TABLE 3
www.frontiersin.org

Table 3. Normalized root mean square of the lower trunk acceleration during unipedal balance on the most and least affected sides for healthy controls (HC), idiopathic Parkinson’s disease without freezing of gait (iPD-noFOG), idiopathic Parkinson’s disease with freezing of gait (iPD-FOG), and frontal gait disorders (FGD) groups.

Regarding temporal aspects, a statistically significant difference among groups emerged only for balance duration [F(3, 98) = 24.07, p < 0.001], while no significant differences were found for the time-to-peak [F(3, 98) = 0.89, p = 0.448] and peak-to-balance [F(3, 98) = 0.58, p = 0.628] (Figures 4A,B). Further post hoc analysis (Figure 4C) showed that healthy control subjects were able to maintain balance longer than subjects with iPD-noFOG (p = 0.007), iPD-FOG (p < 0.001), and FGD (p < 0.001). Furthermore, iPD-noFOG subjects stayed in unipedal stance longer than iPD-FOG (p < 0.001) and FGD (p < 0.001), while no difference was found between iPD-FOG and FGD (p = 0.489). These results were confirmed by ANCOVA analysis conducted on the test duration measured through stopwatch [F(3, 98) = 21.54, p < 0.001]. Healthy elderly controls presented longer, thus better, time (mean ± SE: 14.6 ± 1.5 s) than iPD-noFOG (7.7 ± 1.1 s, p < 0.001), iPD-FOG (3.8 ± 0.9 s, p < 0.001), and FGD (1.8 ± 0.8 s, p < 0.001). Furthermore, iPD-noFOG subjects presented better performances than iPD-FOG (p = 0.013) and FGD (p < 0.001), while no difference was found between iPD-FOG and FGD (p = 0.117).

Data from the least affected side are summarized in Tables 3 and 4. Regarding the anticipatory phase, no differences were found among groups for the peak of ML trunk acceleration [F(3, 98) = 1.82, p = 0.148], in contrast with the analysis of the most affected side (Table 4). Analysis of the normalized body sway during unipedal balance (Table 3) showed a significant difference among groups only in the ML direction [F(3, 95) = 3.16, p = 0.028]. However, after post hoc analysis, only a tendency toward significance was found between HC and FGD groups (p = 0.066).

TABLE 4
www.frontiersin.org

Table 4. Instrumental parameters extracted from wearable sensors during One-Leg Stance on the least affected side for healthy controls (HC), idiopathic Parkinson’s disease without freezing of gait (iPD-noFOG), idiopathic Parkinson’s disease with freezing of gait (iPD-FOG), and frontal gait disorders (FGD) groups.

Results related to the temporal aspects (Table 4) confirmed those obtained from the most affected side, showing a significant difference among groups for balance duration [F(3, 98) = 14.74, p < 0.001], which was significantly prolonged in control subjects compared to iPD with and without FOG (p = 0.019 and p < 0.001, respectively) and subjects with FGD (p < 0.001) and in iPD-noFOG compared to iPD-FOG (p = 0.004) and FGD (p = 0.020). No differences among groups were found for the other temporal parameters [time-to-peak: F(3, 98) = 0.05, p = 0.986; peak-to-balance: F(3, 98) = 1.02, p = 0.389], in accordance with the results from the most affected side. The statistical analysis performed on the test duration measured with a stopwatch confirmed differences among groups [F(3, 98) = 13.26, p < 0.001]. Post hoc analysis highlighted that healthy controls presented longer unipedal standing (21.8 ± 1.5 s) than iPD-noFOG (15.3 ± 1.5 s, p = 0.010), iPD-FOG (10.7 ± 1.7, p < 0.001), and FGD (6.9 ± 2.3, p < 0.001). iPD-noFOG showed longer time than FGD (p = 0.011), but no differences were found between iPD-FOG and iPD-noFOG (p = 0.08) and between iPD-FOG and FGD (p = 0.193).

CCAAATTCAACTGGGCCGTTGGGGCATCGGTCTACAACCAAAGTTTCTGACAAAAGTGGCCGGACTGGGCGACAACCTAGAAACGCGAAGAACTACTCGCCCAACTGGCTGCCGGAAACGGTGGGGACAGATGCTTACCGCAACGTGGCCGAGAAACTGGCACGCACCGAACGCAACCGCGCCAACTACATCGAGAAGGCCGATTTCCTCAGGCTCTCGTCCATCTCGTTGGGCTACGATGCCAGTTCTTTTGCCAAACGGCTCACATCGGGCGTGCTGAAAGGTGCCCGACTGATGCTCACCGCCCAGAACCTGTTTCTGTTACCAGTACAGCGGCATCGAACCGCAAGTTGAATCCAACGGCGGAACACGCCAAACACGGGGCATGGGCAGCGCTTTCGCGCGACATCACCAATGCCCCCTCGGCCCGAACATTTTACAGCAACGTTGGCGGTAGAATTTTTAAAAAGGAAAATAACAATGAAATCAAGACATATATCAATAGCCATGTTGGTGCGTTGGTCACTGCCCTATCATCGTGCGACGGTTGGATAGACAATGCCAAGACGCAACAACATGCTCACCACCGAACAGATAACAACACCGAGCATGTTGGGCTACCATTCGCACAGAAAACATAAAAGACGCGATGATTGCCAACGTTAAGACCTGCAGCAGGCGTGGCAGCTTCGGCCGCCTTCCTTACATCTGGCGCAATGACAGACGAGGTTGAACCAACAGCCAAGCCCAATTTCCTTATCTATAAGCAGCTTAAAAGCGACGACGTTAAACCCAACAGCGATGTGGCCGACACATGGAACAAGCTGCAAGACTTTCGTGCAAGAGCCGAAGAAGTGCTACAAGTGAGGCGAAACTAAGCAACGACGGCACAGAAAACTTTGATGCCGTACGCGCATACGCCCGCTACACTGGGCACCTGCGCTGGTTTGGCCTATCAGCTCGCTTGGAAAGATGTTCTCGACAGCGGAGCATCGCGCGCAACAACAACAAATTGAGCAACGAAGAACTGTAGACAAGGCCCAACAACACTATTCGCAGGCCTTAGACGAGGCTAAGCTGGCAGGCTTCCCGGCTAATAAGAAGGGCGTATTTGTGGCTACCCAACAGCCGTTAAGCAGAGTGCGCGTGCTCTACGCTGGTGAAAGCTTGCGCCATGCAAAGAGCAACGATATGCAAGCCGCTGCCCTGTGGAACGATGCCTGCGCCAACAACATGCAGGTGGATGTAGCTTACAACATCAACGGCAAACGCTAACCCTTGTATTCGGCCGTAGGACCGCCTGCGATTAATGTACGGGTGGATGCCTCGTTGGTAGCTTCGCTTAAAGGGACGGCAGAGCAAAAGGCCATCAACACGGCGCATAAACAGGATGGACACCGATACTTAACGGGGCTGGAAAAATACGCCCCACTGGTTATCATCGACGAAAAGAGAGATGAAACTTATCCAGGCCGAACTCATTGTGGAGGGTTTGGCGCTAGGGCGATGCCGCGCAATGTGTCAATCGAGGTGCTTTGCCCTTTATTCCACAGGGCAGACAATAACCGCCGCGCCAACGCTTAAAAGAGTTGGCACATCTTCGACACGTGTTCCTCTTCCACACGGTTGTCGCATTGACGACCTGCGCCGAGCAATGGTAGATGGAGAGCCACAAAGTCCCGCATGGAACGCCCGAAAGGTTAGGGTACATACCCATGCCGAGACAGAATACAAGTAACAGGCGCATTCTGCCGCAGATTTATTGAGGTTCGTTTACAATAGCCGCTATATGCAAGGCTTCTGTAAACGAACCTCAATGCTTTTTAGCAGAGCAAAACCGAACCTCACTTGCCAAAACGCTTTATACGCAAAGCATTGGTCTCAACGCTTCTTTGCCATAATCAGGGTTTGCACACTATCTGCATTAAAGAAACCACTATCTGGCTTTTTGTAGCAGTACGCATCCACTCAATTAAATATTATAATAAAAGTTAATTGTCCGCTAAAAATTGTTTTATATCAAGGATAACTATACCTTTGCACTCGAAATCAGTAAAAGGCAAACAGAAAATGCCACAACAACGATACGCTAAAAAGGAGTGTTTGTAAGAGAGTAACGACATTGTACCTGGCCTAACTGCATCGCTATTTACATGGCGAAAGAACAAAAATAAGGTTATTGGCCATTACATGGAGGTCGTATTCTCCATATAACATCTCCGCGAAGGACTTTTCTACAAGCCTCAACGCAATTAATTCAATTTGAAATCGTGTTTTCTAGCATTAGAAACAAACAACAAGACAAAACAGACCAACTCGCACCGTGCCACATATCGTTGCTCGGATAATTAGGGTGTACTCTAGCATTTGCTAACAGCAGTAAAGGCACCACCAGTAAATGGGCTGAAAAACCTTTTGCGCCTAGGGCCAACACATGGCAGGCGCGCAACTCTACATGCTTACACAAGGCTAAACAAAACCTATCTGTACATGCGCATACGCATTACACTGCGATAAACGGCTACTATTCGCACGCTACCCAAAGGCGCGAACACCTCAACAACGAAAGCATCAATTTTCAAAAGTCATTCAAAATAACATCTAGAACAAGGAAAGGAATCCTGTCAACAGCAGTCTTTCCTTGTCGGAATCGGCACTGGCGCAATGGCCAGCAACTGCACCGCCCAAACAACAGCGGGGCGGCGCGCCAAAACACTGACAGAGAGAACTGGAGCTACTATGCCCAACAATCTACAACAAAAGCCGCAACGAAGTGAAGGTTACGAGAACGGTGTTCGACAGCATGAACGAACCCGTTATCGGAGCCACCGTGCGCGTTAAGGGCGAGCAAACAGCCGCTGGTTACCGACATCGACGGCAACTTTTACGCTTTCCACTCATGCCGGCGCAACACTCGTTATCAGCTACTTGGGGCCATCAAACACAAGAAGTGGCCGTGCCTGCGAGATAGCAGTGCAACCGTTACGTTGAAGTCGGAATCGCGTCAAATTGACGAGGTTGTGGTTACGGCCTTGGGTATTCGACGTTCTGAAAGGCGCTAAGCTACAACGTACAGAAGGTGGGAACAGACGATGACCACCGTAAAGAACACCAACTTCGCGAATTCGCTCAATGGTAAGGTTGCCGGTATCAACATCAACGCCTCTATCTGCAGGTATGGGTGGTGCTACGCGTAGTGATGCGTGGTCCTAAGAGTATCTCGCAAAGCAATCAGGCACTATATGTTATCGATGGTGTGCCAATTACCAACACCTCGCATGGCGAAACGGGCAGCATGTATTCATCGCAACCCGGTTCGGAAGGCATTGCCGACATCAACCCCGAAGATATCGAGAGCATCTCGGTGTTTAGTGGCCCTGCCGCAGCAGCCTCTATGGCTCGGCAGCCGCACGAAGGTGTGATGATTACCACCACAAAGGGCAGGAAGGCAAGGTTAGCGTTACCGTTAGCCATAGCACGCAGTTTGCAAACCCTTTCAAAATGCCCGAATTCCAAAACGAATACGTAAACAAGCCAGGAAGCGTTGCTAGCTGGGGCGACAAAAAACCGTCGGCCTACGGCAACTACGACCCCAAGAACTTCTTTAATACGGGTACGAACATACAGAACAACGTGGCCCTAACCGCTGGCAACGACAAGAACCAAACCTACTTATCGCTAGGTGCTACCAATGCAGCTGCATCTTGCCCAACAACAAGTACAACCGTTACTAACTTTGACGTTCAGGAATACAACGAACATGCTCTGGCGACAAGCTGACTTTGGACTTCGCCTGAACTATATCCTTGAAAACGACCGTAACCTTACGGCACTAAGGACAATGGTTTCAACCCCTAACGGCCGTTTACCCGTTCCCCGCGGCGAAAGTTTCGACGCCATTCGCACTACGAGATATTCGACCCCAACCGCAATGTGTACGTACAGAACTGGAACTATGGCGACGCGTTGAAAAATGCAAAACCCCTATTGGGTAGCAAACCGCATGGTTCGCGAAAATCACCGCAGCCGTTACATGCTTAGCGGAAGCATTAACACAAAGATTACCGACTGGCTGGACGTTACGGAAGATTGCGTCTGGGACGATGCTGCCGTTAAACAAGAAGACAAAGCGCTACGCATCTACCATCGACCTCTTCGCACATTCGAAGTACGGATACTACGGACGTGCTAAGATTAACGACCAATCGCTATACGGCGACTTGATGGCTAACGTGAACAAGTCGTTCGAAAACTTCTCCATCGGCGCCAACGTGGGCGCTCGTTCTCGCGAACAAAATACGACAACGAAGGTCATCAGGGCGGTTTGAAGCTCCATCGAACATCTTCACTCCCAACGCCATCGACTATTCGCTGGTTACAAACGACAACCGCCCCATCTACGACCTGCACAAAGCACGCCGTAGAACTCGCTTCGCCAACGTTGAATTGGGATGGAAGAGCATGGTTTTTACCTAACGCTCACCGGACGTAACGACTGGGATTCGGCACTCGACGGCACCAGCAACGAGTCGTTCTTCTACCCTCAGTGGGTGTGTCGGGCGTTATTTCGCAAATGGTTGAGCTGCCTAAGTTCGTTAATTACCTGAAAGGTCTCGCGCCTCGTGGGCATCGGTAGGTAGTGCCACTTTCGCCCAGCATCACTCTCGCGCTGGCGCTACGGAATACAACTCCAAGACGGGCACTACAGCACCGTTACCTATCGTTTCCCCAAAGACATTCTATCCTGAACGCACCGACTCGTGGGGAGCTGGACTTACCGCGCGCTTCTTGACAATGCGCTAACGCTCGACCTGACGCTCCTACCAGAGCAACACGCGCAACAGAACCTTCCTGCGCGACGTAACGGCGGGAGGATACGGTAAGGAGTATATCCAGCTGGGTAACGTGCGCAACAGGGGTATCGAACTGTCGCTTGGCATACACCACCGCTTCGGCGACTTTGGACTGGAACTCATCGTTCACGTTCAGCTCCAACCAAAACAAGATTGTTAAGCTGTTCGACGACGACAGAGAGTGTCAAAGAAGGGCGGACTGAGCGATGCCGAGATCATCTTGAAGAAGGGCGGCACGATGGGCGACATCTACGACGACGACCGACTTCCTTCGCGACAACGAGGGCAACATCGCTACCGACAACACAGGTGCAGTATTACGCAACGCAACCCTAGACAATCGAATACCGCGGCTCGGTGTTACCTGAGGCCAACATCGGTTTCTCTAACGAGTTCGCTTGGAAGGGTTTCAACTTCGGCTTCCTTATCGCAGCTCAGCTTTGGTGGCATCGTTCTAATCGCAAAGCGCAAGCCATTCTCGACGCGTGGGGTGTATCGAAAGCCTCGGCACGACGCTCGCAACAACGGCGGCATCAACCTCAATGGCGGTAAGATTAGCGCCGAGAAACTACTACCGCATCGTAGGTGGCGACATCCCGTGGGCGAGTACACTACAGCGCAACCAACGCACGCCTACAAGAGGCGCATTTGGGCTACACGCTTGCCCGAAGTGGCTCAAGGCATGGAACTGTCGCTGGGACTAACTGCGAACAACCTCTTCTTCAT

Correlation between Clinical and Instrumented Features of the OLS Test

Figures 5 and 6 summarize the results of the correlation analysis between clinical and instrumental parameters related to the most affected side.

FIGURE 5
www.frontiersin.org

Figure 5. Correlation between the balance duration on the most affected leg measured through the wearable sensors and the mini-BESTest task score (top), Anticipatory Subscore (center), and total score (bottom). Spearman’s rank correlation coefficient (ρ) and the correspondent p-values are reported.

The balance duration measured by wearable sensors presented a strong correlation with the mini-BESTest OLS task score (ρ = 0.82, p < 0.001), the mini-BESTest Anticipatory Subscore (ρ = 0.74, p < 0.001) and the mini-BESTest total score (ρ = 0.76, p < 0.001) (see Figure 5), while no significant correlation was found between balance duration and the MDS-UPDRS-III Motor Subscore (ρ = −0.15, p = 0.219). In contrast, ML-peak acceleration presented only a moderate correlation with the MDS-UPDRS-III Motor Subscore (ρ = −0.33, p = 0.012), and no significant correlation was found with the other clinical measures. As shown in Figure 6 (left panel), a very strong correlation (r = 0.93, p < 0.001) emerged between the task duration measured with a stopwatch and the balance duration computed from wearable sensors. Besides, Bland–Altman analysis (Figure 6, right panel) showed no obvious relation between the difference and the mean value of the balance duration measured by wearable sensors and test duration measured by stopwatch. Moreover, the mean value of the difference in duration between the two measures (Δt¯=1.6s) can be ascribed to the difference in the measured intervals. Indeed, the instrumental measure of the unipedal balance phase excludes the initial rise and final fall of the leg, while these transient movements are considered in the measure performed with stopwatch. Taking into account that the two methods do not evaluate the same exact intervals, the collected results suggest an equal agreement between the proposed and the traditional methods through the entire range of measurements.

FIGURE 6
www.frontiersin.org